SF students reveal emotional, educational impact of pandemic in the last 2 years

Kristen Sze Image
Thursday, March 10, 2022
Emotional, educational toll pandemic had on SF students
The San Francisco Standard sat down with sixth graders from James Denman Middle School to reflect on the COVID-19 pandemic in the past two years.

SAN FRANCISCO (KGO) -- We are looking into the emotional and educational toll the COVID-19 pandemic has taken on children in the Bay Area.

In her latest video story, reporter Sarah Wright from our new media partner, The San Francisco Standard, sat down with sixth graders from James Denman Middle School in San Francisco to reflect on the past two years.

Wright: Do you think school felt harder or easier when you came back?

Student #1: "I forgot most of the things I learned in 5th grade math."

Student #2: "I didn't even pay attention in 5th grade math."

Student #3: "I had no clue what was happening."

Wright: "Would you say that how you're feeling has changed at all in the past two years?"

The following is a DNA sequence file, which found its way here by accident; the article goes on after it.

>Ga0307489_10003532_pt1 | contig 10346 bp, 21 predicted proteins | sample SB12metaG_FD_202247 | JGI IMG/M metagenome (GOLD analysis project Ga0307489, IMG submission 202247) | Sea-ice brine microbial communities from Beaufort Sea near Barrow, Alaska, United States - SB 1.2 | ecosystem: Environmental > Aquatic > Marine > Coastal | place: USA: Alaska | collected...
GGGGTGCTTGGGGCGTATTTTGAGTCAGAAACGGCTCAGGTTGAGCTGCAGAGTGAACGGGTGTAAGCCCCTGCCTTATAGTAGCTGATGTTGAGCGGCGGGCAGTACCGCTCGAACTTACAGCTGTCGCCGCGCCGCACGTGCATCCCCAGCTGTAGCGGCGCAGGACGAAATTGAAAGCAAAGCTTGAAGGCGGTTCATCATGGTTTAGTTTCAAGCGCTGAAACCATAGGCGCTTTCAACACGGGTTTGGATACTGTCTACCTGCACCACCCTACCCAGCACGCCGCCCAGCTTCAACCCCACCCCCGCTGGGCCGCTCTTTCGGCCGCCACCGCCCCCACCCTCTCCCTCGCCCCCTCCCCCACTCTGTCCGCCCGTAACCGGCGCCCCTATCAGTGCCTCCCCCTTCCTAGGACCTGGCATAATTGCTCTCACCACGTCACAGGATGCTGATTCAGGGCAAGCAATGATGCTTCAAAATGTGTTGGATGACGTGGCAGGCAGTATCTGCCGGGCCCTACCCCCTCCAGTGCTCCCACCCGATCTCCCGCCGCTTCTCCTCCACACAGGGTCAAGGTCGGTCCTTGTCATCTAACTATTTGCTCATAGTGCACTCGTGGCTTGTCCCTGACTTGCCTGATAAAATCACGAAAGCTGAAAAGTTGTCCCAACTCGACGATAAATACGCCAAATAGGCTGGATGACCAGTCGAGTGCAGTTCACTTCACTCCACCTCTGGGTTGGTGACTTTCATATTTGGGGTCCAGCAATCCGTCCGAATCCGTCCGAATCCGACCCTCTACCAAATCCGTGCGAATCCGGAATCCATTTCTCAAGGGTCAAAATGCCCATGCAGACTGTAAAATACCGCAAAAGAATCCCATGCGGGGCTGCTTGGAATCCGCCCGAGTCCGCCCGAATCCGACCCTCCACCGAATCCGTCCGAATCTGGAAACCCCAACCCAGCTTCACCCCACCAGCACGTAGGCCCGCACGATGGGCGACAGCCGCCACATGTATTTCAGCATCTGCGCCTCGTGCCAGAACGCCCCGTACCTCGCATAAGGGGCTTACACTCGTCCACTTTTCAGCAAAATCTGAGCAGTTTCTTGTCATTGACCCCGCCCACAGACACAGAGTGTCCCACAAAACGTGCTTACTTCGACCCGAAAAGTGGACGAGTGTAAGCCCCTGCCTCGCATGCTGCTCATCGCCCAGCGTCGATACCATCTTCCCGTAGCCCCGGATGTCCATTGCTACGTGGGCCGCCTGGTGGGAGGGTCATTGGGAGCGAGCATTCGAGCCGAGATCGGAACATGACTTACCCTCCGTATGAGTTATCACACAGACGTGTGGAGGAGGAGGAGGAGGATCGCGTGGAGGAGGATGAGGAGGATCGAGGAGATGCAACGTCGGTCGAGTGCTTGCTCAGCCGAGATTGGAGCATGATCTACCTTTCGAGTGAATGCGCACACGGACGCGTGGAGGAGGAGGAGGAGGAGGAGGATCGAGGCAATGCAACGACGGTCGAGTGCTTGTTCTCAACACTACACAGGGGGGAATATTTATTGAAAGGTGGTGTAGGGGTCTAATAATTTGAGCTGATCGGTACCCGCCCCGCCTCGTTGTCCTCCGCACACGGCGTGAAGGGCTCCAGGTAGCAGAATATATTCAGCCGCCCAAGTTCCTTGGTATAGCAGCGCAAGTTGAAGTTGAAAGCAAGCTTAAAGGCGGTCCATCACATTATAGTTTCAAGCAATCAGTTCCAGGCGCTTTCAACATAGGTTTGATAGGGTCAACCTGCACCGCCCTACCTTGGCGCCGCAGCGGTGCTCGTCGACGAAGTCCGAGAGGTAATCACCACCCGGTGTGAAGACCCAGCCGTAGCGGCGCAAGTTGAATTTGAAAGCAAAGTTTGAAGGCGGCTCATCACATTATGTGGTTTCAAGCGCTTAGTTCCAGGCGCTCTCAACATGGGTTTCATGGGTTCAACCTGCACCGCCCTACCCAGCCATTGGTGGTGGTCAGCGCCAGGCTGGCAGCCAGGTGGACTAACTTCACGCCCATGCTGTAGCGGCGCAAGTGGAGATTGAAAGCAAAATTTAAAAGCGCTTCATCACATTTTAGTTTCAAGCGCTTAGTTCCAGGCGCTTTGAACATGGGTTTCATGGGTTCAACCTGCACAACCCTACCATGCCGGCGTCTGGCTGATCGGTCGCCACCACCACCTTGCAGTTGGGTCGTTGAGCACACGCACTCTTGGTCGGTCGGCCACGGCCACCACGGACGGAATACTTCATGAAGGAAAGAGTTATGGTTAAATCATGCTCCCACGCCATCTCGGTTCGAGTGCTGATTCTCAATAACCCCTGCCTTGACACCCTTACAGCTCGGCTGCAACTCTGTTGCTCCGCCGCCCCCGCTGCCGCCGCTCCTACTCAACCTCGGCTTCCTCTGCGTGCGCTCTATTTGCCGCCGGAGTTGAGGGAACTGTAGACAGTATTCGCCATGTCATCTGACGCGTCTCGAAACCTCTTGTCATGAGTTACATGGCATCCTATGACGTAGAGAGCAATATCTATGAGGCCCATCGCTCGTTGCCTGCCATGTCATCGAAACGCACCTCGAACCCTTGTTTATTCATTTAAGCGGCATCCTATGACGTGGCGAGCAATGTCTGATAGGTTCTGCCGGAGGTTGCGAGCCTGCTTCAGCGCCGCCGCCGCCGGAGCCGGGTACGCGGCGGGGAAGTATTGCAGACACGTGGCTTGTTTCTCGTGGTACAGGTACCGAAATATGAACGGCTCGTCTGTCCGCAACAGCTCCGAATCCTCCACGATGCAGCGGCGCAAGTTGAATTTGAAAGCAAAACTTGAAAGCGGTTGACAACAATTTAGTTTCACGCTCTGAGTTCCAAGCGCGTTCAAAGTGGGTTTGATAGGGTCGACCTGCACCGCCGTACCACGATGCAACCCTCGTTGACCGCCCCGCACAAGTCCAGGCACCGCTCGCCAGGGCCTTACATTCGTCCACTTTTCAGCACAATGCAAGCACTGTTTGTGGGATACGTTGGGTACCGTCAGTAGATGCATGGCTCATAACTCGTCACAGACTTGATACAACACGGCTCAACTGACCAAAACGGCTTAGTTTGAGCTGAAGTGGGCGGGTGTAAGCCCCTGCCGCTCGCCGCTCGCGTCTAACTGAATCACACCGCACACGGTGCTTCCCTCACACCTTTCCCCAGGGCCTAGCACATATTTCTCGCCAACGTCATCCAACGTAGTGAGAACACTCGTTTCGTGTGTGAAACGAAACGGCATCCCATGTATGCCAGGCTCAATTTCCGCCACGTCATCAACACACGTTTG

Student #4: "I really don't have nothing to do anymore. So we just try to keep ourselves busy and stuff."

RELATED: Loss of in-person class results in mental health pandemic for Bay Area students, families

Several students said they lost touch with their friends -- as they stayed away from the classroom and learned from home.

Sarah Wright spoke to ABC7's Kristen Sze on "Getting Answers" on the impact the pandemic had on children.

"The biggest theme, like you said, that came out was trauma," Wright told Sze. "A lot of the students were dealing with fear. They were dealing with the fear of the pandemic. Fear for their family members whom contracted the virus. Also, the sense of loss."

Watch the full interview in the media player above.

ABC7 is excited to continue our partnership with the brand new San Francisco Standard. Part of Building A Better Bay Area is highlighting anyone who's working toward the same mission we have here at ABC7. The SF Standard's deep and insightful reporting on the city does just that.

See the San Francisco Standard's other original reporting here.